Community members in Lexington, Massachusetts, March 4 headed to the polls to vote for a number of municipal seats, with a plethora of Indian Americans seeking town meeting member seats.

Out of the nine precincts, which were placing anywhere from seven to nine members, a total of six Indian Americans were hoping to win a seat.

In Precinct 2, Ajay Joseph finished fifth out of 13 candidates with his 207 votes, winning a three-year term.

A longtime resident of Lexington, Joseph has been working for the past 20 years at iBasis in Lexington, currently as the chief technology officer. He has served on GSM Association executive committees on mobile phone roaming, served on several technical advisory groups for telecommunications, and teaches at Northeastern University. He earned a master’s degree from Columbia University.

Jyotsna Kakullavarapu was seeking a seat in Precinct 5, but failed to do so as she finished last in the 10-candidate race where seven were elected to a seat.

A physician, public health specialist, owner and CEO of Interim HealthCare of Lexington, a Home Health Care agency, Kakullavarapu’s passion is senior care. She enjoys making resources available for reducing the ER visits/rehospitalization and saving money for Center for Medicare and Medicaid services under the Affordable Care Act, her bio said.

In the seventh precinct, Vikas Kinger earned one of the seven seats, finishing sixth with 235 votes, while Umesh Shelat was eighth, just shy of earning one of the seven spots.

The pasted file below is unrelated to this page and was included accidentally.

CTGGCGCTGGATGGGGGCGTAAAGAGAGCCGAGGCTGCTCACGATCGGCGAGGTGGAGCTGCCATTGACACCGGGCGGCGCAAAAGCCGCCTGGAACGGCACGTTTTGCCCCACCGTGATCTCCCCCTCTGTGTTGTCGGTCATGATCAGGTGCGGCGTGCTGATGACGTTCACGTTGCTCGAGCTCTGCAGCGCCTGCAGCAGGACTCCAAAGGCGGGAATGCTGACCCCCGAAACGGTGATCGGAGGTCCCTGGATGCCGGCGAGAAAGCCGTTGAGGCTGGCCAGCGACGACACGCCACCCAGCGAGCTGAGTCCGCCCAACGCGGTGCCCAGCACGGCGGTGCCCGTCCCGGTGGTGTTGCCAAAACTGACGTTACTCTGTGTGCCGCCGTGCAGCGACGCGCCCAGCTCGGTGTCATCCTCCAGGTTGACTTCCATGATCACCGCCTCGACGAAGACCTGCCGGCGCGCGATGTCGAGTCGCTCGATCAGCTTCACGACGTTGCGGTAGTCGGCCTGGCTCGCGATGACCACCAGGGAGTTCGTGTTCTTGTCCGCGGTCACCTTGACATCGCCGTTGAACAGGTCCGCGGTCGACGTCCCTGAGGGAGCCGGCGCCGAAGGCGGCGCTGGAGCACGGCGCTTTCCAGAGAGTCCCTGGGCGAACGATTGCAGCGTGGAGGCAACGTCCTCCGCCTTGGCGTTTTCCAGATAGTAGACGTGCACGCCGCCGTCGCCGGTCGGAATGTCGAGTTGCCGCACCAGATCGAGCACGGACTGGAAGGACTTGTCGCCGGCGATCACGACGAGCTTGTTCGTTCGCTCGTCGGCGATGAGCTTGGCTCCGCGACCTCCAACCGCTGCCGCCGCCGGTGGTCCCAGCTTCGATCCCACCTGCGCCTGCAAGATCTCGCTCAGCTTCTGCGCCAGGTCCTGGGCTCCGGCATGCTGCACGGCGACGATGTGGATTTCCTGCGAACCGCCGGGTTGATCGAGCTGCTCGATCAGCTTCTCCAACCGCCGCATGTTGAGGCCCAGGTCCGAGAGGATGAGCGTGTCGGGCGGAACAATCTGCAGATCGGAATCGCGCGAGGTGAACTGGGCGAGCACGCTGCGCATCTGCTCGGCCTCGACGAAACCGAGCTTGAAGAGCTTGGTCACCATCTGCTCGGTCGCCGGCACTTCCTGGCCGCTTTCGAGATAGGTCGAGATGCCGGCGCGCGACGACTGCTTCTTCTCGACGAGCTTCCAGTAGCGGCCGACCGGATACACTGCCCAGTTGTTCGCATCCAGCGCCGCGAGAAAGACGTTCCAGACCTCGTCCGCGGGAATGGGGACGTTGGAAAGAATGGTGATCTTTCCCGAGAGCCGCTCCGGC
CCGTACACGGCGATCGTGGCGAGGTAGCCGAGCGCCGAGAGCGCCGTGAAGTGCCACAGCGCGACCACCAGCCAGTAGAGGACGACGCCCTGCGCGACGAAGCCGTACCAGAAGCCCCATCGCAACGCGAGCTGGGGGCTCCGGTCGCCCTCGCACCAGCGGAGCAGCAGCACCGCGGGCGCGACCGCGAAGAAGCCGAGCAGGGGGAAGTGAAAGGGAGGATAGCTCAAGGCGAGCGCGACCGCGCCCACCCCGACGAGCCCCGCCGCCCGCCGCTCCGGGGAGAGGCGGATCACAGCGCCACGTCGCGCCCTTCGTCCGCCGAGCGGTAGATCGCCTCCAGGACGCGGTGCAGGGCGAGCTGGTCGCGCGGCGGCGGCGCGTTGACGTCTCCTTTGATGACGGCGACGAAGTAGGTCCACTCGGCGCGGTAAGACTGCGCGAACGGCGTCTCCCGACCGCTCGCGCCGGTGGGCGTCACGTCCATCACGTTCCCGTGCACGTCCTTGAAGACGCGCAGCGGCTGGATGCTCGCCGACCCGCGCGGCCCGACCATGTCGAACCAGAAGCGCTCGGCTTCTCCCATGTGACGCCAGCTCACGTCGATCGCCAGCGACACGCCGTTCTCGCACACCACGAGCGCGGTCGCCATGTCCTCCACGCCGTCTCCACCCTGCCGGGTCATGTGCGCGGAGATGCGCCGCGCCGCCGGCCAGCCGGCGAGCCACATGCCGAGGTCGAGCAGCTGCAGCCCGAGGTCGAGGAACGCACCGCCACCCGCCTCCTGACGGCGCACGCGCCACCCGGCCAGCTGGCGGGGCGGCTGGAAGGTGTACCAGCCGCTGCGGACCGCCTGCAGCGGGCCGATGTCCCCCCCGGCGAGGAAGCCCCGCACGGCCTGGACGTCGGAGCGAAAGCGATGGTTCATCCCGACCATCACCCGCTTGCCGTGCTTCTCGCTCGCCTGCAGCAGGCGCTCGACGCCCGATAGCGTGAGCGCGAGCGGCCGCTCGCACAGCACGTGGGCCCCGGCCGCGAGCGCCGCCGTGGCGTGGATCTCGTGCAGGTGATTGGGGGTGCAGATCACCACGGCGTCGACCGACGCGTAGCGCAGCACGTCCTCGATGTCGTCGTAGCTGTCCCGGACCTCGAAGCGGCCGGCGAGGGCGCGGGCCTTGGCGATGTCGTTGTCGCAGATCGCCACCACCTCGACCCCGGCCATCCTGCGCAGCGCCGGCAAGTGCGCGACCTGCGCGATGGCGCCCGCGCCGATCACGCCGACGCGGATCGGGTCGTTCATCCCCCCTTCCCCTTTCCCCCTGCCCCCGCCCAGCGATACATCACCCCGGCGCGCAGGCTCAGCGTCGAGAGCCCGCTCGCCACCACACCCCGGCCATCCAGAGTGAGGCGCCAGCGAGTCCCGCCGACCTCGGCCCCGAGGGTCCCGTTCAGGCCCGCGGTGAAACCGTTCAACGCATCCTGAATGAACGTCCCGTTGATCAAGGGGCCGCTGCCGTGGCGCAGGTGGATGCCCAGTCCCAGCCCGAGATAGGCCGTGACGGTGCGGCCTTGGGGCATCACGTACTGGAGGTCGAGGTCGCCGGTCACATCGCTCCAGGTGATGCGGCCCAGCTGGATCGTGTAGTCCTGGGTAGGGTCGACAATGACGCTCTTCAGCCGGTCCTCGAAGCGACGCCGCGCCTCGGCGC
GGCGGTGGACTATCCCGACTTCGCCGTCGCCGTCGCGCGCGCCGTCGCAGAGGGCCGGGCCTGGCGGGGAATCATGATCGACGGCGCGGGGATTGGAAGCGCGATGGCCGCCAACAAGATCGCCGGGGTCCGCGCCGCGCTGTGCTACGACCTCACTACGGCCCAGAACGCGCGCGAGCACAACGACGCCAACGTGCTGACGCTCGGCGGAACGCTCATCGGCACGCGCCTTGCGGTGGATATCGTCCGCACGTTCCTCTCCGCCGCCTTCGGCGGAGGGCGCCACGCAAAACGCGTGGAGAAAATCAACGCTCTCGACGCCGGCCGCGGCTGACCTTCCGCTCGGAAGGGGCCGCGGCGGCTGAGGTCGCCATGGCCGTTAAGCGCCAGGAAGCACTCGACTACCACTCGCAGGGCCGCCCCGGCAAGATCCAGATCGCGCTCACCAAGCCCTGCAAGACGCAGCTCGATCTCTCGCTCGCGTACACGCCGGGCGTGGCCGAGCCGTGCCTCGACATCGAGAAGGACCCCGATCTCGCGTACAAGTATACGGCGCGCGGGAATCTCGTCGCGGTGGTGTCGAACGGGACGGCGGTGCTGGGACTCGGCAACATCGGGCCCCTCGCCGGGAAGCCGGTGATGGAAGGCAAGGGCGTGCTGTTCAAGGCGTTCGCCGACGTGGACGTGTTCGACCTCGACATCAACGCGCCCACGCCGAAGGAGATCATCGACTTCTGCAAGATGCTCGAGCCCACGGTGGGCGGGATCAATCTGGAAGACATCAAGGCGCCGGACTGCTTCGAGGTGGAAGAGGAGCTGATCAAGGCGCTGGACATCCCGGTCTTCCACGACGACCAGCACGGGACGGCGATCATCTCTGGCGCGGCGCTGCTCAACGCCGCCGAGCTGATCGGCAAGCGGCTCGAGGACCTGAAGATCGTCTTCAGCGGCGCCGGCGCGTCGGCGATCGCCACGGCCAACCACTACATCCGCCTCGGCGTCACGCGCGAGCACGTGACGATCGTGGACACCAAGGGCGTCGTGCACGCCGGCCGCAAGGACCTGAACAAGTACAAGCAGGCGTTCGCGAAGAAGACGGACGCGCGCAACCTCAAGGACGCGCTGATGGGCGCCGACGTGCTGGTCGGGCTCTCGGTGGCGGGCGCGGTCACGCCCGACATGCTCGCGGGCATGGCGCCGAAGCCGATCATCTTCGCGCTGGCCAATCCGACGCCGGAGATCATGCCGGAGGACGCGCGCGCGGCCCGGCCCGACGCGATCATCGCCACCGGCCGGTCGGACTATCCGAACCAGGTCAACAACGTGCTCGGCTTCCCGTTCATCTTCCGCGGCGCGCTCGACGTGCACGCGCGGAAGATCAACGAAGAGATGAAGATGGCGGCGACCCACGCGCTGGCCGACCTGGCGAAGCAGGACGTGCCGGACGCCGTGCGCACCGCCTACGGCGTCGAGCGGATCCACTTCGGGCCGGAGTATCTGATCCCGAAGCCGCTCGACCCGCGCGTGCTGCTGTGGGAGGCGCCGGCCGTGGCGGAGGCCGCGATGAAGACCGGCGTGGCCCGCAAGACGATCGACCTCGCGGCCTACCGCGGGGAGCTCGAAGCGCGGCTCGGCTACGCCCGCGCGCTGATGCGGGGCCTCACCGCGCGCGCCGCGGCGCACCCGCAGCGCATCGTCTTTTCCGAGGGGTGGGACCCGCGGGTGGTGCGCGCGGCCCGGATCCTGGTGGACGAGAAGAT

Kinger, an incumbent candidate, has lived in Lexington for last 12 years with his wife and two children, according to his bio. He has an M.B.A. from Boston University and is the founder of a startup. He was deeply involved in the issues the town is facing and was instrumental in passing bills and bylaws to help the town become more safe, secure, both environment and business friendly, and support Lexington public schools.

From 2010-2014, Shelat was an active proponent for the design and construction of the new Estabrook Elementary School, his bio noted. Currently, given the impending demolition of the Minuteman Tech pool, he has been engaged in working with the Lexington School administration to design a short-term and long-term solution for swim facilities for the LHS, it said.

In Precinct 9, Pam Joshi and Dr. Dilip H. Patel were both able to earn enough votes to win one of the eight seats, finishing eighth and seventh, respectively, in the 13-candidate race.

Joshi, an incumbent, is an active volunteer involved in town committees including the Human Services Committee, the Tax Deferral and Exemption Study Committee and the Mental Health and Wellness Task Force. She has a doctorate and master’s in public policy, and is an experienced policy researcher, project director and teacher at Brandeis University, her bio noted.

Patel has over 30 years of experience as a practicing physician, currently a senior anesthesiologist and managing partner at Winchester Hospital. He also serves as director of the acute pain service. Prior to that, he was an assistant professor at UMass medical school for 12 years and chief of anesthesia at Milford Regional Hospital for 10 years.

No Indian Americans were seeking the Precinct 1, Precinct 3, Precinct 4, Precinct 6 and Precinct 8 seats.

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